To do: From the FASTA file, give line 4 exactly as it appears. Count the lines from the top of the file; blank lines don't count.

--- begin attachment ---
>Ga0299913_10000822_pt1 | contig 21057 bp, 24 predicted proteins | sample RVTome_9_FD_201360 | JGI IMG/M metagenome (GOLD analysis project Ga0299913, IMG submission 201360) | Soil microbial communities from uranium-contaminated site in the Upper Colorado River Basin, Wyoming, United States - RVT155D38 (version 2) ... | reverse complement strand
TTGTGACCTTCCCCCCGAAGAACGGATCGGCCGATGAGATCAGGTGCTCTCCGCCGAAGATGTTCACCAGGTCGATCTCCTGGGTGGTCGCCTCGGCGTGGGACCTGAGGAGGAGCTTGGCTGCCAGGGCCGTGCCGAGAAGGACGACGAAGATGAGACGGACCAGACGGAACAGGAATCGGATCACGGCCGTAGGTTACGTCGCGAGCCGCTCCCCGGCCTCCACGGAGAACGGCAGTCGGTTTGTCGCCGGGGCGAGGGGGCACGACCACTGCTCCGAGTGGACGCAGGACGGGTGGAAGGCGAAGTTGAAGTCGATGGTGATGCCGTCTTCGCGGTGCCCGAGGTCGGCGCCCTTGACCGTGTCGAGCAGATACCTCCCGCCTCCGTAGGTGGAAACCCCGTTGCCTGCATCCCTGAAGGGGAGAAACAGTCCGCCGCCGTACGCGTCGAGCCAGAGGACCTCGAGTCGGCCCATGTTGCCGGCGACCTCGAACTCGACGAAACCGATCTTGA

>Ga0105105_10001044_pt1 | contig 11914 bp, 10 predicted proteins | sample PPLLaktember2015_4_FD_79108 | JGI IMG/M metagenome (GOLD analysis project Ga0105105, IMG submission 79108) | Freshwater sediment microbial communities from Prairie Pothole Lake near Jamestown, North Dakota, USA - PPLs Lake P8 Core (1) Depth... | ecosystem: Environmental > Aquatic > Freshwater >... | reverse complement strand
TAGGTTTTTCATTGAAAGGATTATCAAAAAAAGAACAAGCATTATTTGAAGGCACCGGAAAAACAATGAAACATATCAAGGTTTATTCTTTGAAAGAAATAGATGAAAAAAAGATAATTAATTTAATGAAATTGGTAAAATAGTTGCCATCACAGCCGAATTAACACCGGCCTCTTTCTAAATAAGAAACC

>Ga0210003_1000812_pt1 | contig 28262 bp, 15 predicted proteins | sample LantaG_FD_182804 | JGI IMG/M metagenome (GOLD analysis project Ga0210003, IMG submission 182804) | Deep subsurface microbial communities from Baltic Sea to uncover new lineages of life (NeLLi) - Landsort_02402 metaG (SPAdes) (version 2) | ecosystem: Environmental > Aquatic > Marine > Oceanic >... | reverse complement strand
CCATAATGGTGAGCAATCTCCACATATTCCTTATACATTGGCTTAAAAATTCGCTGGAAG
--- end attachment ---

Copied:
TAGGTTTTTCATTGAAAGGATTATCAAAAAAAGAACAAGCATTATTTGAAGGCACCGGAAAAACAATGAAACATATCAAGGTTTATTCTTTGAAAGAAATAGATGAAAAAAAGATAATTAATTTAATGAAATTGGTAAAATAGTTGCCATCACAGCCGAATTAACACCGGCCTCTTTCTAAATAAGAAACC